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Album Review : Guns 'N' Roses - Chinese Democracy

  • Written by  Kirstie McCrum

It's not too often that a bona fide 100 million album-selling act releases a new record. That's a lot of albums shifted, and a lot of fans who love your work. But what if you took that love and let it make excuses for you, let it make you do crazy things? Hmmm, like, let's say, taking 15 years to release a follow-up record - maybe that sort of madness?


In fact, to say that The Spaghetti Incident? was ill-equipped to tide fans over is to gravely overestimate the sad sack of covers it truly was - so in essence, 17 years since Use Your Illusion II made G'n'R fans quiver with brand spanking new material.

Well, that's the mythology - what about the music?

From opener 'Chinese Democracy' it is reassuring to note that Axl Rose has lost none of the ego and pomposity which made him the perfect rock star for the 1980s. A slew of static and distortion quickly morphs into Rose's characteristic yelp backed with crunching guitars, and from then on, it's truly rock's own country. Taking as its subject, ahem, 'Chinese democracy' and the possibility thereof, good news. From our own correspondent, the report is, "blame it on the Falun Gong - they've seen the end and you can't hold on now", meaning Rose is sold on the revolution, baby. Who's going to tell Hu?

On 'Shackler's Revenge', Rose voices the thoughts of your friendly neighbourhood high school shooter, screaming every parent's worst nightmare, "I don't believe there's a reason," over a tightly woven axe tapestry. Way to court controversy.

'Better' - starting like a slicker 'Mysterious Ways' slows it down and makes Axl into the true rock frontman, using his voice to sing instead of his preferred higher register. It suits him, and makes the album more rounded as a result.

There's evidence too on Chinese Democracy of the balladeer who gave us 'November Rain', specifically on 'Street Of Dreams'. Known pre-release simply as 'The Blues', it has a bluesy swagger and a soulful centre which make it more of a radio friendly unit shifter than the other tracks on show - there's even a nicely placed solo that would make Richie Sambora proud.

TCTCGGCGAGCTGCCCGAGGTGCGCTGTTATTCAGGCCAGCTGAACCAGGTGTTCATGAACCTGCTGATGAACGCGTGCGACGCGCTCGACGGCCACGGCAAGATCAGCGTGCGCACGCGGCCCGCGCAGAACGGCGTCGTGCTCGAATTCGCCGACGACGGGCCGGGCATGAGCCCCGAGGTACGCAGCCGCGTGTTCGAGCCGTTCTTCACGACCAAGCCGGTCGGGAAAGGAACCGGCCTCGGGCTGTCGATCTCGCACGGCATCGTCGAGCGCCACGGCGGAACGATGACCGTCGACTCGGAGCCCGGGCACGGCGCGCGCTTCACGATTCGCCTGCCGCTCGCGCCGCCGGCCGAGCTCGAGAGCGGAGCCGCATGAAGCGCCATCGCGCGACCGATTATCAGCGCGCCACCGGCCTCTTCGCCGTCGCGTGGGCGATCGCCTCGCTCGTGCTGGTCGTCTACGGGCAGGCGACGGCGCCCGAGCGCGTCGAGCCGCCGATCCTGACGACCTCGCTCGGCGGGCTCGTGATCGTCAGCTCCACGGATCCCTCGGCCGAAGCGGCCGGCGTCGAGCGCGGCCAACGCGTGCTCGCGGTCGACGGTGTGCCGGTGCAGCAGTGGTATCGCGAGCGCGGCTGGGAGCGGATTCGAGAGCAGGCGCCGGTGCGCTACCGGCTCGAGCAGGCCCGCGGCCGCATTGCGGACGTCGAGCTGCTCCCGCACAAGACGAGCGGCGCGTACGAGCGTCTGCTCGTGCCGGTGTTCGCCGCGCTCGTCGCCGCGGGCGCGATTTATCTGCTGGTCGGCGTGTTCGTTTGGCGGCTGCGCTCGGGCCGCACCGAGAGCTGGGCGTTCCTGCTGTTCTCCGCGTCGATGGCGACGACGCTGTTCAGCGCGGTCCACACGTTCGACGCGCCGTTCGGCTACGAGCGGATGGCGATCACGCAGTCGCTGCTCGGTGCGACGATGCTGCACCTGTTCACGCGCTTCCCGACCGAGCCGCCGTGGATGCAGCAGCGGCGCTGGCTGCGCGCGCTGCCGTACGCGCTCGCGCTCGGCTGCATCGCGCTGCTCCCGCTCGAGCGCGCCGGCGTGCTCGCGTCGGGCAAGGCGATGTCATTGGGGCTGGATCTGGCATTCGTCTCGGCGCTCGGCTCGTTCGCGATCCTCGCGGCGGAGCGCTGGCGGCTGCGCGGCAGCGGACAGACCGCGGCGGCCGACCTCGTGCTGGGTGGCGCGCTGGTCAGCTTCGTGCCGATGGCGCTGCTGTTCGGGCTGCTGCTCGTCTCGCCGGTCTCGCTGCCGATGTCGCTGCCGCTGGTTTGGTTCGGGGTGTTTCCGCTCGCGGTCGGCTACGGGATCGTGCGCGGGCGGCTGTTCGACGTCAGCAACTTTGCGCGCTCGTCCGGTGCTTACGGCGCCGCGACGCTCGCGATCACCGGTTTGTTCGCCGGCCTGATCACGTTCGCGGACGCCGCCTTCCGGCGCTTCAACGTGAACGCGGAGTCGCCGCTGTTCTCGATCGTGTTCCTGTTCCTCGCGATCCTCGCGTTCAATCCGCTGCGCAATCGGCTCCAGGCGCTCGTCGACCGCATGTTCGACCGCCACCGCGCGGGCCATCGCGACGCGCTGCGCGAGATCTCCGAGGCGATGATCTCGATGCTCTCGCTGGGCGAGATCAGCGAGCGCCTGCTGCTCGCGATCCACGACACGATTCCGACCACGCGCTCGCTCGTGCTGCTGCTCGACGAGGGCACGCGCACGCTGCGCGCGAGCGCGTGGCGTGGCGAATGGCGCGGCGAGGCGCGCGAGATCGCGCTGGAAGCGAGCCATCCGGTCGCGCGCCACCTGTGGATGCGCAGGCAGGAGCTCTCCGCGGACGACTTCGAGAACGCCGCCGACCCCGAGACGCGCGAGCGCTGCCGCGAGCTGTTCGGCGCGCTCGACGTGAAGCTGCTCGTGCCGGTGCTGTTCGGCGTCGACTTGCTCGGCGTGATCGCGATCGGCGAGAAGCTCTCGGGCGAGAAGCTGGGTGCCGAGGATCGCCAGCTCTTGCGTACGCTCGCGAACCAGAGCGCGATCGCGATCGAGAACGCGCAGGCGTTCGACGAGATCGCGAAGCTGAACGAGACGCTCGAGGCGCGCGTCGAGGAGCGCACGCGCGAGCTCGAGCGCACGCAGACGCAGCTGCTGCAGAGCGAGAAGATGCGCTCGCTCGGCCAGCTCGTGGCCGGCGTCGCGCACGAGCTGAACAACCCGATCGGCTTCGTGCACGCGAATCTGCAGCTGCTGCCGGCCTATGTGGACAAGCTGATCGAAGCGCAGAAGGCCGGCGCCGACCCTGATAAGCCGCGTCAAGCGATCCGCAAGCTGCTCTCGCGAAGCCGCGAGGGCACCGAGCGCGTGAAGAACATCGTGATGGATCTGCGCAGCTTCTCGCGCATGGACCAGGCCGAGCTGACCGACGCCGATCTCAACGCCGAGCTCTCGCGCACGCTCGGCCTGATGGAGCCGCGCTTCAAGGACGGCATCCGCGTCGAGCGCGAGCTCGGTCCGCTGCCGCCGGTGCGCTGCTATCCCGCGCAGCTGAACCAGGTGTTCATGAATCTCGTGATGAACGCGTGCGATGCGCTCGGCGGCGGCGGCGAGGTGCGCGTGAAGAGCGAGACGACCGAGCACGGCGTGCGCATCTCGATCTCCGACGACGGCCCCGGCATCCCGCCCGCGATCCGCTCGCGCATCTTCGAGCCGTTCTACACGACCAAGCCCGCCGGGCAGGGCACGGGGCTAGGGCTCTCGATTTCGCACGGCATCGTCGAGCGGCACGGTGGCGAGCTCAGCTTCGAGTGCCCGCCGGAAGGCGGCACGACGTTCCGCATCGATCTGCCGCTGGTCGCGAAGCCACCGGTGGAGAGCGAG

'If The World' is a slinky Spanish-style love ballad - really! - which sees Rose praying that this love he has found will not end, while "There Was A Time" (affectionately referred to as TWAT on the band's side) is about the loss of the lover, and the life, of 'If The World', when it all just seems to drift away. There's a great orchestration on there, though, which makes it a good listen, even if the lyrical matter is little more than fluff.

If you ever thought what Axl Rose would sound like channeling Holden Caulfield, it's on show on the snappily-titled 'Catcher In The Rye'. For those who thought that the disaffected anti-hero of J.D. Salinger's 1951 book had long since ceased to be relevant, Rose is here to tell you different - and how. He's got a similar bone to pick with, well, one would assume Arabs, in 'Riyadh And The Bedouins'. Some sort of Middle Eastern polemic, the song unfortunately sees Axl telling those 'furriners', "I won't bend my will to live - you aggravate me", so hopefully they get the message there.

Closer "Prostitute" is more about Rose selling himself than about a "My Hooker Hell"-style confession and it's a real epic, six minutes of the real deal of choosing love over "fortune and fame" which leaves the listener feeling drained, morose and not a little older.

There are some genuinely good songs here. Axl hasn't lost it, he seems to have actually refined those talents he had. The production is pretty smooth, but that's true of any band these days, and the guitar work, in some cases, easily surpasses Slash's signature riffs for effectiveness and sheer simplicity.

The question on everyone's lips is pretty much "was it worth the wait?", and that is a tough call. Put it this way - the Chinese have been waiting almost 60 years for democracy, and G'nR fans have had just 15 years in the shade. When you put it like that, it's not been very long at all.

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